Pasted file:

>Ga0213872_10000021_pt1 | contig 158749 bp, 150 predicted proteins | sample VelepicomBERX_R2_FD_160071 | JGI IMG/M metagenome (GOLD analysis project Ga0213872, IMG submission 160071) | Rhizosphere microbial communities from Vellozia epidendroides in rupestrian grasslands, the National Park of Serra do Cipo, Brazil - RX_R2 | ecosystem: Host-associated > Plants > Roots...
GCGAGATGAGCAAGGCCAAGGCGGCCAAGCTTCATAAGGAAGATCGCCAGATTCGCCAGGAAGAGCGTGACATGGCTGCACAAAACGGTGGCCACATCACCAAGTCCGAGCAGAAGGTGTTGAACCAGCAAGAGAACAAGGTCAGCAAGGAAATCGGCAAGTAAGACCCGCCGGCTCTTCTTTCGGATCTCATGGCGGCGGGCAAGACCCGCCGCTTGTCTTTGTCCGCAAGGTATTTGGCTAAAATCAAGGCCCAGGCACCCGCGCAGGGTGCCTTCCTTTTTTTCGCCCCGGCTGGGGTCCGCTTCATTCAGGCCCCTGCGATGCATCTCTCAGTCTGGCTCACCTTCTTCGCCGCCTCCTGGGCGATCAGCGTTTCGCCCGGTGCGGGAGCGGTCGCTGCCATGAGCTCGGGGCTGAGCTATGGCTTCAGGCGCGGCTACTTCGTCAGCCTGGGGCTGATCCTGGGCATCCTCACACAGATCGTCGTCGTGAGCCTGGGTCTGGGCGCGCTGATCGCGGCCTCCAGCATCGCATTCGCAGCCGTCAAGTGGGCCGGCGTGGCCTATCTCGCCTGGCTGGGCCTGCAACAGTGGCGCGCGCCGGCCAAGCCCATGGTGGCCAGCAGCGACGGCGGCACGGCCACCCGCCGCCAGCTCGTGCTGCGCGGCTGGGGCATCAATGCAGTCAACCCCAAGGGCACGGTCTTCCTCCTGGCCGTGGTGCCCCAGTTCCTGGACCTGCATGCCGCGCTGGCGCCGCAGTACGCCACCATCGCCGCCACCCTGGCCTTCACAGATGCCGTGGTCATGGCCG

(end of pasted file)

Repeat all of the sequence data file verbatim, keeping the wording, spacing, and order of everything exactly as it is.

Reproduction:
>Ga0213872_10000021_pt1 | contig 158749 bp, 150 predicted proteins | sample VelepicomBERX_R2_FD_160071 | JGI IMG/M metagenome (GOLD analysis project Ga0213872, IMG submission 160071) | Rhizosphere microbial communities from Vellozia epidendroides in rupestrian grasslands, the National Park of Serra do Cipo, Brazil - RX_R2 | ecosystem: Host-associated > Plants > Roots...
GCGAGATGAGCAAGGCCAAGGCGGCCAAGCTTCATAAGGAAGATCGCCAGATTCGCCAGGAAGAGCGTGACATGGCTGCACAAAACGGTGGCCACATCACCAAGTCCGAGCAGAAGGTGTTGAACCAGCAAGAGAACAAGGTCAGCAAGGAAATCGGCAAGTAAGACCCGCCGGCTCTTCTTTCGGATCTCATGGCGGCGGGCAAGACCCGCCGCTTGTCTTTGTCCGCAAGGTATTTGGCTAAAATCAAGGCCCAGGCACCCGCGCAGGGTGCCTTCCTTTTTTTCGCCCCGGCTGGGGTCCGCTTCATTCAGGCCCCTGCGATGCATCTCTCAGTCTGGCTCACCTTCTTCGCCGCCTCCTGGGCGATCAGCGTTTCGCCCGGTGCGGGAGCGGTCGCTGCCATGAGCTCGGGGCTGAGCTATGGCTTCAGGCGCGGCTACTTCGTCAGCCTGGGGCTGATCCTGGGCATCCTCACACAGATCGTCGTCGTGAGCCTGGGTCTGGGCGCGCTGATCGCGGCCTCCAGCATCGCATTCGCAGCCGTCAAGTGGGCCGGCGTGGCCTATCTCGCCTGGCTGGGCCTGCAACAGTGGCGCGCGCCGGCCAAGCCCATGGTGGCCAGCAGCGACGGCGGCACGGCCACCCGCCGCCAGCTCGTGCTGCGCGGCTGGGGCATCAATGCAGTCAACCCCAAGGGCACGGTCTTCCTCCTGGCCGTGGTGCCCCAGTTCCTGGACCTGCATGCCGCGCTGGCGCCGCAGTACGCCACCATCGCCGCCACCCTGGCCTTCACAGATGCCGTGGTCATGGCCG